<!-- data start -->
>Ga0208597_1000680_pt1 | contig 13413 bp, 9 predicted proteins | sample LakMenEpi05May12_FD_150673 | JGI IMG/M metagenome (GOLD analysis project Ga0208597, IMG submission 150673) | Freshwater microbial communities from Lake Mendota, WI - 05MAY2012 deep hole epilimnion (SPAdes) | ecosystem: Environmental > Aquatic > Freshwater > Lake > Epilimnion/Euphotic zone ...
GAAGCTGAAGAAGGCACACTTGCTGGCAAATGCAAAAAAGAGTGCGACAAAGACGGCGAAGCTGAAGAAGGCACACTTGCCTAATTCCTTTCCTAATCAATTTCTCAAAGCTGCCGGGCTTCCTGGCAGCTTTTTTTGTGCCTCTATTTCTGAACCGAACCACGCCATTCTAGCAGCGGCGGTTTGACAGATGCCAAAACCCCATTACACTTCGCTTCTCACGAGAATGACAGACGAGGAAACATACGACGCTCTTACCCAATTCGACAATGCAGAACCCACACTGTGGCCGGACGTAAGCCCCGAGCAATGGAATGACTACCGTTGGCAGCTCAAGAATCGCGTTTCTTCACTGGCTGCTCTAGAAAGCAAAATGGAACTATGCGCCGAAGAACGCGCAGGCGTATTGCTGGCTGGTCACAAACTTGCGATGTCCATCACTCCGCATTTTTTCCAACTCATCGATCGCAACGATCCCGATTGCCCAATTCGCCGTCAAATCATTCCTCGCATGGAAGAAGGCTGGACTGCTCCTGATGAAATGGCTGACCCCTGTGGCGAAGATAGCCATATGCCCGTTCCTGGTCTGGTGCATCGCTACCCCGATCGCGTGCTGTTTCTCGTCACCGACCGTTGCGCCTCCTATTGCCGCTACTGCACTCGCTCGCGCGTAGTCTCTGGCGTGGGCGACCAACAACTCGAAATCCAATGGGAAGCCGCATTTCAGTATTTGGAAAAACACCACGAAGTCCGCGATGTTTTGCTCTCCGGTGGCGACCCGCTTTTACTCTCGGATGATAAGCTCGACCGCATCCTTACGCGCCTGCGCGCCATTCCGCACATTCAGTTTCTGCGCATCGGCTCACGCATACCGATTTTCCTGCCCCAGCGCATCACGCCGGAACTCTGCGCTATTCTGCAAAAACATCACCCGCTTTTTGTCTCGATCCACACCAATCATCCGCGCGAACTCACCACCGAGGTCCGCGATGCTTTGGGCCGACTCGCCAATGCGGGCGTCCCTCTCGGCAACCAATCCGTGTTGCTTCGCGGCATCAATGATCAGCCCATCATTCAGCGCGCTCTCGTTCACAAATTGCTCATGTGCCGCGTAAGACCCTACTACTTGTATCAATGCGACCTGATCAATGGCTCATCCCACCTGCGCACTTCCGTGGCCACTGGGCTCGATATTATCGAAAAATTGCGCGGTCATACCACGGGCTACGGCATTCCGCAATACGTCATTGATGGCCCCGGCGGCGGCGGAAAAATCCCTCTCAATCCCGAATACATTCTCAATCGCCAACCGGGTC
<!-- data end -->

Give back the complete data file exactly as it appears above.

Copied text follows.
>Ga0208597_1000680_pt1 | contig 13413 bp, 9 predicted proteins | sample LakMenEpi05May12_FD_150673 | JGI IMG/M metagenome (GOLD analysis project Ga0208597, IMG submission 150673) | Freshwater microbial communities from Lake Mendota, WI - 05MAY2012 deep hole epilimnion (SPAdes) | ecosystem: Environmental > Aquatic > Freshwater > Lake > Epilimnion/Euphotic zone ...
GAAGCTGAAGAAGGCACACTTGCTGGCAAATGCAAAAAAGAGTGCGACAAAGACGGCGAAGCTGAAGAAGGCACACTTGCCTAATTCCTTTCCTAATCAATTTCTCAAAGCTGCCGGGCTTCCTGGCAGCTTTTTTTGTGCCTCTATTTCTGAACCGAACCACGCCATTCTAGCAGCGGCGGTTTGACAGATGCCAAAACCCCATTACACTTCGCTTCTCACGAGAATGACAGACGAGGAAACATACGACGCTCTTACCCAATTCGACAATGCAGAACCCACACTGTGGCCGGACGTAAGCCCCGAGCAATGGAATGACTACCGTTGGCAGCTCAAGAATCGCGTTTCTTCACTGGCTGCTCTAGAAAGCAAAATGGAACTATGCGCCGAAGAACGCGCAGGCGTATTGCTGGCTGGTCACAAACTTGCGATGTCCATCACTCCGCATTTTTTCCAACTCATCGATCGCAACGATCCCGATTGCCCAATTCGCCGTCAAATCATTCCTCGCATGGAAGAAGGCTGGACTGCTCCTGATGAAATGGCTGACCCCTGTGGCGAAGATAGCCATATGCCCGTTCCTGGTCTGGTGCATCGCTACCCCGATCGCGTGCTGTTTCTCGTCACCGACCGTTGCGCCTCCTATTGCCGCTACTGCACTCGCTCGCGCGTAGTCTCTGGCGTGGGCGACCAACAACTCGAAATCCAATGGGAAGCCGCATTTCAGTATTTGGAAAAACACCACGAAGTCCGCGATGTTTTGCTCTCCGGTGGCGACCCGCTTTTACTCTCGGATGATAAGCTCGACCGCATCCTTACGCGCCTGCGCGCCATTCCGCACATTCAGTTTCTGCGCATCGGCTCACGCATACCGATTTTCCTGCCCCAGCGCATCACGCCGGAACTCTGCGCTATTCTGCAAAAACATCACCCGCTTTTTGTCTCGATCCACACCAATCATCCGCGCGAACTCACCACCGAGGTCCGCGATGCTTTGGGCCGACTCGCCAATGCGGGCGTCCCTCTCGGCAACCAATCCGTGTTGCTTCGCGGCATCAATGATCAGCCCATCATTCAGCGCGCTCTCGTTCACAAATTGCTCATGTGCCGCGTAAGACCCTACTACTTGTATCAATGCGACCTGATCAATGGCTCATCCCACCTGCGCACTTCCGTGGCCACTGGGCTCGATATTATCGAAAAATTGCGCGGTCATACCACGGGCTACGGCATTCCGCAATACGTCATTGATGGCCCCGGCGGCGGCGGAAAAATCCCTCTCAATCCCGAATACATTCTCAATCGCCAACCGGGTC